sloppybuddhist

VNI

“and what is the use of a book,” thought Alice, “without pictures or conversations?”

Visual narrative inquiry is an intentional, reflective, active human process in which researchers and participants explore and make meaning of experience both visually and narratively. Visual narrative inquirers work from a view of experience in which experience is an undivided continuous interaction between human beings and their environments that includes thoughts, feelings, doings, and perceiving. Visual narrative inquiry builds from a view of narrative inquiry as a study of experience as story and a way of thinking about experience. Narrative inquiry as a methodology entails a narrative understanding of experiences. Visual narrative inquiry adds the layer of meaning that photographs and visuals become ways of living and telling one’s stories of experience.

relation to narrative inquiry

The field of visual narrative has developed over the the past ten years, as visual narrative inquirers have included images, in particular photographs, to deepen the ways that researchers can understand experience. Visual narrative inquirers bring photographs into the metaphorical three-dimensional space of narrative inquiry with its dimensions of sociality, temporality, and place. Each discipline and field of study brings different ways of understanding and different contexts of visual study of experience to the methodology of narrative inquiry.

philosophical underpinnings

The origins of visual narrative inquiry are located in John Dewey’s views of experience. Thus, for Dewey, human beings are not “subjects” or “isolated individuals” who have to “build bridges” to go over to other human beings or the things of nature; human beings are originally and continually tied to their environment, organically related to it, changing it even as it changes them. Human beings are fundamentally attached to what surrounds them. The Deweyan view of experience is further informed by the work of philosophers Mark Johnson and David Carr, literary theorists such as Carolyn Heilbrun and Mary Catherine Bateson. The work of Judy Weiser, Jo Spence and Robert Ziller also inform explorations of visuality within narrative inquiry.

the process of visual narrative inquiry

Working within the relational methodology of visual narrative inquiry, researchers become aware of the intentionality, the ethics of listening and seeing the stories that children, youth and adults share through the process of the inquiry. The need for the visual narrative researcher to stay engaged with the ongoing ethical negotiations of working visually. This also calls attention to how visual researchers rely on a visual world that is endless and constantly changing. What is missing? What is dismissed? What is not seen?  Visual narrative inquiry is a recursive process of engaging with participants in taking photographs and telling stories of those photographs over time. Visual narrative inquirers, as they engage with participants, discuss the possibilities and limitations of composing photographs, collecting photographs, and conversing with/through/about photographs.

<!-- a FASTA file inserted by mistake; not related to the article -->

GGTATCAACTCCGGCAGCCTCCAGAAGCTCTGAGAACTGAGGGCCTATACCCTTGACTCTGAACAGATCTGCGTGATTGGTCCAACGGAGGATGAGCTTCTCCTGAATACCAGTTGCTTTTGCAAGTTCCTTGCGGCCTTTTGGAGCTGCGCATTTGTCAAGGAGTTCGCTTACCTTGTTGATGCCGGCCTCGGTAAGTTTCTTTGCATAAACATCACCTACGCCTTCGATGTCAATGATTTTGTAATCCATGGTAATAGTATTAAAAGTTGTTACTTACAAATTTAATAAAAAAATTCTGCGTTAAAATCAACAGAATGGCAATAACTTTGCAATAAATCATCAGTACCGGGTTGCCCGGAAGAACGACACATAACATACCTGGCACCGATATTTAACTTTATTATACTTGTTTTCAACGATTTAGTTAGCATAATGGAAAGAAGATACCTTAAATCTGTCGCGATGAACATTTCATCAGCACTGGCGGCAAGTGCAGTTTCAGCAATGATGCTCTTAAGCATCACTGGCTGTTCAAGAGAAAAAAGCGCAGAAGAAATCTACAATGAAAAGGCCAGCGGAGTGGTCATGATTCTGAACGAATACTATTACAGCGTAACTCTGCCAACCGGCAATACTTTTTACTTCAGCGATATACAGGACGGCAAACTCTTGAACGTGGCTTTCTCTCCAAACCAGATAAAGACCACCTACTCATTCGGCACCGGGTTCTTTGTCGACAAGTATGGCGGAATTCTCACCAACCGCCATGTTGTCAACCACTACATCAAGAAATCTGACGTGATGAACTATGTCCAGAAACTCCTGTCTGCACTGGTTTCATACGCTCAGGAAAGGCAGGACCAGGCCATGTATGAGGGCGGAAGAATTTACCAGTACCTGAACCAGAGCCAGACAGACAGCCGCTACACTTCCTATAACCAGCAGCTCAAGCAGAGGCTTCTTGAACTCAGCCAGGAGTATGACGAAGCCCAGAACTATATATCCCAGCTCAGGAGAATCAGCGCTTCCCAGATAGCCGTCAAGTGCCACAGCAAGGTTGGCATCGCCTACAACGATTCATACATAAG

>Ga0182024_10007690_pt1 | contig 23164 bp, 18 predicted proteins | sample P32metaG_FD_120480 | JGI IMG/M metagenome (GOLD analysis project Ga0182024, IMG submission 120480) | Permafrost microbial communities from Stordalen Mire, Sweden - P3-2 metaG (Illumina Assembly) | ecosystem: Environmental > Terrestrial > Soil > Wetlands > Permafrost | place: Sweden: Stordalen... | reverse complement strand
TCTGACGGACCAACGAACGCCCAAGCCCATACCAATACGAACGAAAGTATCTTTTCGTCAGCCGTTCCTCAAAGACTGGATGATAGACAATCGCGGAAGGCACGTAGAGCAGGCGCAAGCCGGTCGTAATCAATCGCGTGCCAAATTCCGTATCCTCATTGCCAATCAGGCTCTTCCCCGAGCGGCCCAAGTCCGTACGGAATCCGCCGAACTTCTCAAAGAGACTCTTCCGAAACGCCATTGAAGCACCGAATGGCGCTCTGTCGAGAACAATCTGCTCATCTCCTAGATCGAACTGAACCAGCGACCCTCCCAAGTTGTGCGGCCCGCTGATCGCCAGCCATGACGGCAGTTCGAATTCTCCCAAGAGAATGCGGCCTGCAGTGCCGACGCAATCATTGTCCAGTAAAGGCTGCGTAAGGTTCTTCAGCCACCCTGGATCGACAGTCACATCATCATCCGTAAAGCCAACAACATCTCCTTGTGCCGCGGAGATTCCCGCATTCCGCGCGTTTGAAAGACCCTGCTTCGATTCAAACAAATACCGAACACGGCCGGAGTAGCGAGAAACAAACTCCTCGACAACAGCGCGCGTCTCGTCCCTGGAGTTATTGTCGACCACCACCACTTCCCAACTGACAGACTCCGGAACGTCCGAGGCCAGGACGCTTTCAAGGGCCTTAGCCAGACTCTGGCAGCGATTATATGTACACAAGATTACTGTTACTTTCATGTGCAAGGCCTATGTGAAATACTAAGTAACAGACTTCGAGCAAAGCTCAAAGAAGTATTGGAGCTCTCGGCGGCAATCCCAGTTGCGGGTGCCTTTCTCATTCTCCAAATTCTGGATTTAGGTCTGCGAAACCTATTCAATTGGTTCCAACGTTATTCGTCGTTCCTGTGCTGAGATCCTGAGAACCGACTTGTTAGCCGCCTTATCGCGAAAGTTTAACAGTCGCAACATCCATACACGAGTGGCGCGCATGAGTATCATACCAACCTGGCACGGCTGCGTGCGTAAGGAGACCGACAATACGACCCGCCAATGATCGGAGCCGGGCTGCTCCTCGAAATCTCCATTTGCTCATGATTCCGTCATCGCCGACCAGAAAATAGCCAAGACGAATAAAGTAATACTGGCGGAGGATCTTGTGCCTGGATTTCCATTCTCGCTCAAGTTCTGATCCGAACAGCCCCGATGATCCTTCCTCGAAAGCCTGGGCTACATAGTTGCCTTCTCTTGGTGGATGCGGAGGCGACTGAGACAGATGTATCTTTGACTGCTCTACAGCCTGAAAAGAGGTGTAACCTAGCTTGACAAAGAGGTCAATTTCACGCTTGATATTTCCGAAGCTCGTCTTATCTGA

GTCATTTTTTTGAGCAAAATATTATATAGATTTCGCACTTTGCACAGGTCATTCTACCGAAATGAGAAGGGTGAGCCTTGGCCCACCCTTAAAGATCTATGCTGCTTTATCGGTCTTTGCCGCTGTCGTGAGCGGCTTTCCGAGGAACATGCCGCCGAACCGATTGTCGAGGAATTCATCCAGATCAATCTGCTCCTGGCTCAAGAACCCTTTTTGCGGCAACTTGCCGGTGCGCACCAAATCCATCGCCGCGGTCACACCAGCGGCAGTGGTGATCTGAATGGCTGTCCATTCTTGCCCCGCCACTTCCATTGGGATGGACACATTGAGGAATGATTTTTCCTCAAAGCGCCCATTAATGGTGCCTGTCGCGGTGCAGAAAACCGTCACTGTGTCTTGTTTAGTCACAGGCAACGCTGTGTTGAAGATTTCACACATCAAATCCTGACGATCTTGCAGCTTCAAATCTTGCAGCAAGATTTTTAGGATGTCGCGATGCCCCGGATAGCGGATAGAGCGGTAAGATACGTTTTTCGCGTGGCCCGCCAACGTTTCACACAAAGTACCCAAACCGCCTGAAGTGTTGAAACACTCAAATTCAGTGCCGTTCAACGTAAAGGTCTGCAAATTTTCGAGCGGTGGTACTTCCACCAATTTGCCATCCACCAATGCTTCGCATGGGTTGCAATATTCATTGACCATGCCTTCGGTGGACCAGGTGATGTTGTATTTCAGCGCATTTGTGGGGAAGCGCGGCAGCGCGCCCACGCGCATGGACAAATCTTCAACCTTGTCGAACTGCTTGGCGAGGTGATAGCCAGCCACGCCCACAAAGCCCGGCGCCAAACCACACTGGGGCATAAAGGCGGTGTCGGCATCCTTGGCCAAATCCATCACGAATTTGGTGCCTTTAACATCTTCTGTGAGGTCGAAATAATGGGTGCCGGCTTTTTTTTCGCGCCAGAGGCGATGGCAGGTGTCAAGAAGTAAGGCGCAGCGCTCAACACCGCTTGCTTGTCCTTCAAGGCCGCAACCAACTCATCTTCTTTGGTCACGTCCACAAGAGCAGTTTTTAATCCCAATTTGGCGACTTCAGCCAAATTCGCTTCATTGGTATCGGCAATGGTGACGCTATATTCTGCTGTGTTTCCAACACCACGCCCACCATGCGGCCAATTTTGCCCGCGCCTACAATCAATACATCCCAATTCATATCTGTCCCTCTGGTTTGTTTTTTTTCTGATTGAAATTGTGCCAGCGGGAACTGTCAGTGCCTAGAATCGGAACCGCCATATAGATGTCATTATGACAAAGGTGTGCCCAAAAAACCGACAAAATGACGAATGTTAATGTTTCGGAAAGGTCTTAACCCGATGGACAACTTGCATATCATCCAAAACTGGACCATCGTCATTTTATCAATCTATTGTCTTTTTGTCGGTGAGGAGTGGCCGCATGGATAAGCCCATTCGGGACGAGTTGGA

Narrative inquiry is always composed around a particular wonder or puzzle, and visual narrative inquiry, too, begins with a sense of puzzle or uncertainty. As with narrative inquiry in general, visual narrative inquiry begins with the researcher’s autobiographical lived experience, and the researcher’s own stories of experience shape the relational space with participants. In the visual narrative inquiry process, the shared photographs and conversations are viewed and re-viewed over time. Visual narrative inquirers listen and re-listen to conversation tapes, and look and re-look at participants’ photographs as they turn both toward the inner and the outer, the personal and the social of both their lives and their participants’ lives to reflect, meditate, and inquire into the storied experiences that are co-created with participants and researchers. Many visual narrative inquiries work with participants who are active in their subcultures. Visual narrative inquiry has the possibility to deepen insight into what is evaded by inquiring into the stories and photographs of everyday experiences of participants who are typically not seen or heard by those outside the particular subculture.

in the field

Like narrative inquiry in general, visual narrative inquiry follows the narrative inquiry process of living in the field, composing field texts, and composing research texts.  As a visual narrative inquiry begins, the researcher meets with participants and addresses ethical issues of working with cameras. Informed consent is obtained from adults and, where necessary, from parents for youth under the age of consent; also, as required by federal regulations, the researcher must obtain an assent agreement from the under-aged children allowing the research to work with their photographs and taped conversations. As part of the ongoing negotiation with participants, visual narrative inquirers stay open to further negotiations knowing that there are shifts and changes, including negotiating relationships, re-evaluating purposes, negotiating transitions before and after narrative inquiries.